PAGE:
To Auguste Morel (CG no. 2128; 23 May, from Paris):
[…] Louis writes to me from Toulon. He is going to give up state service, and his intention is to board a ship for a trip of a year to 15 months.
Be kind enough to help him find a ship where he will be reasonably comfortable and which is sailing soon. Please ask Lecourt for me without delay to assist you in this search. You will oblige me greatly. […]
I have seen your friend, whose name I do not recall (M. Rostand) and who talks very well about many subjects and even about music. He would have liked to hear some work of mine during his stay in Paris, but it was not possible to satisfy his request.
I am immensely busy, and to tell you the truth, extremely ill, though I am unable to discover what the problem is. An unbelievable feeling of sickness; I fall asleep in the streets etc., but perhaps it is the spring.
I have embarked on an opera in five acts, for which I am doing everything, the words and the music. I have reached act 3 of the poem, and finished yesterday the second. All this between us. I will polish it at leisure after doing my best to knock it into shape. […]
Farewell, my dear Morel, I know that your business with Brandus is at last completed [the publication of Morel’s new quartet]. About time too. Bennet is in Nancy with his son. I never see Lecourt’s son, though I would be very happy to talk to him. He is said to be a charming young man. […]
Louis Berlioz in Marseille to his father in Paris (CG no. 2138bis [vol. VIII]; 13 June):
[…] M. Morel, at whose place I am staying and having my meals, has been of great help in the negotiations, he knows everybody; he introduced me to the leading broker in Marseille, who immediately pointed me to two ships that are about to sail. The persons who own these ships are among his friends, but there are no vacancies […]
I am very ill at ease here; M. Morel is so kind that I am worried of being a nuisance to his family, I have my meals and sleep at his place, in short I am like the family child. On one occasion I went to talk to him about looking for board and lodging in town, but he would not agree to this. […]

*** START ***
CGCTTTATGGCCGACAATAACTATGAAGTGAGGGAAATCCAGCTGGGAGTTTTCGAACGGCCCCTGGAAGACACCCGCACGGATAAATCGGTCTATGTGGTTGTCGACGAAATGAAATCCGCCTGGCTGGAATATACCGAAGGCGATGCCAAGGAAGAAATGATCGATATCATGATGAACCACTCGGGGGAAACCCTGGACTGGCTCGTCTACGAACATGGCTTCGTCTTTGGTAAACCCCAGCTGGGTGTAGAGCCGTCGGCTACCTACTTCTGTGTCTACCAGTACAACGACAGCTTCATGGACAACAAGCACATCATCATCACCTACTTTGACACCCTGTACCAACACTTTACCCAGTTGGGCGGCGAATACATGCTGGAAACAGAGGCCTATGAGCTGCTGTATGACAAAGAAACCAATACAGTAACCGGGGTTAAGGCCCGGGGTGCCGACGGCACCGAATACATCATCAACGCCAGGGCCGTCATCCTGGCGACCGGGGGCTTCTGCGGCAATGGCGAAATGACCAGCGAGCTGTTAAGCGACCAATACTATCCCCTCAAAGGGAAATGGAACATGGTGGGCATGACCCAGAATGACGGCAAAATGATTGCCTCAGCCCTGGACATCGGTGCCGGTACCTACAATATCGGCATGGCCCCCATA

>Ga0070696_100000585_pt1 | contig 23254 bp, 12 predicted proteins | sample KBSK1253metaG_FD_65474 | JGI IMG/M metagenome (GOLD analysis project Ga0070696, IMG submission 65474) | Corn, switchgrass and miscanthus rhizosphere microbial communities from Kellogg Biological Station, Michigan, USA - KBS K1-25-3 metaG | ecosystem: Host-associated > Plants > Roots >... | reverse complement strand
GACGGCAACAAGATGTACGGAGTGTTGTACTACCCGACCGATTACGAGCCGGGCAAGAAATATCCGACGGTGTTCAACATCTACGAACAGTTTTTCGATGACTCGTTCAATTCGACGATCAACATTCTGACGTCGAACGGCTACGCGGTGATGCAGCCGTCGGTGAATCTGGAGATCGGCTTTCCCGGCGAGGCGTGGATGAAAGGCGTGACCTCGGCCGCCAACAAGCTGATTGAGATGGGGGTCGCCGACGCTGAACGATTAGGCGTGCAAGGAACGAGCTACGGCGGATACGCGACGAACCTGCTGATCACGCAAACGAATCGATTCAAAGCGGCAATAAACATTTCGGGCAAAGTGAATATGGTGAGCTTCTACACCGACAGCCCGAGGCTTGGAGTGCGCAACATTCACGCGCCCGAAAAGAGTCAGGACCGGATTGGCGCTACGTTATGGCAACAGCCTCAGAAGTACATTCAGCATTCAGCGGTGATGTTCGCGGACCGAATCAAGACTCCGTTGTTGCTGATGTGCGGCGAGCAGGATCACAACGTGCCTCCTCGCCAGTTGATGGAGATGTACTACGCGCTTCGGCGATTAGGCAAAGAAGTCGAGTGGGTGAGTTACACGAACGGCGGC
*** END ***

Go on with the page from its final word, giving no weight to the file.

Auguste Morel to Berlioz in Paris (CG no. 2148bis [vol. VIII]; 28 June):
At last, the beginnings of a recognition that has been too slow in coming! You are now a member of the Institut. You know without me having to say it how much pleasure this news brings, to myself and to all those good and true friends in Marseille. One must hope that you will not stop there, and perhaps this opera on which you are working at the moment will make you achieve the rank on the French operatic scene to which you are entitled.
I have not written to you earlier, as I was hoping to be able to announce to you at any moment that we had managed to find a place for Louis. But so far it has not been possible. It is not because of any lack of goodwill on the part of Lecourt’s and my friends. […] But it is just a matter of having a little patience. […] So you need have no fears on this score, Louis will most definitely secure a place and in time, once he is Captain, he will find in the merchant fleet of our city a good command and a good position.
I have not shown your last letter to your son, and with good reason. How can you talk of indiscretion with the pleasure he gives us in accepting our modest hospitality. We have a room that is free; admittedly it is not very beautiful, but it is adequate for him and he occupies it; what could be simpler? As for our everyday lifestyle he is also prepared to be content with that, and we are five at home, including my young niece; you know that when there is enough for five, that will also do for six. It is the ABC of domestic economy. So let us say no more on this subject and do not pick a quarrel with this poor child about it. […]
To Madame Bennet (CG no. 2152; 1 July, in Paris):
[…] You will meet for dinner a truly extraordinary young man called Ritter, whose piano-playing makes mad with despair those who have not heard him, and whose compositions make mad with joy those who have been able to hear them. He has a father, who between us is a rather eccentric character, who has the fad of playing the bassoon at meals, at weddings and if allowed would even do so at funerals. But I made sure a solid plug was inserted in the tube of his instrument, and you may rest in peace that the bassoon will not raise its voice. […]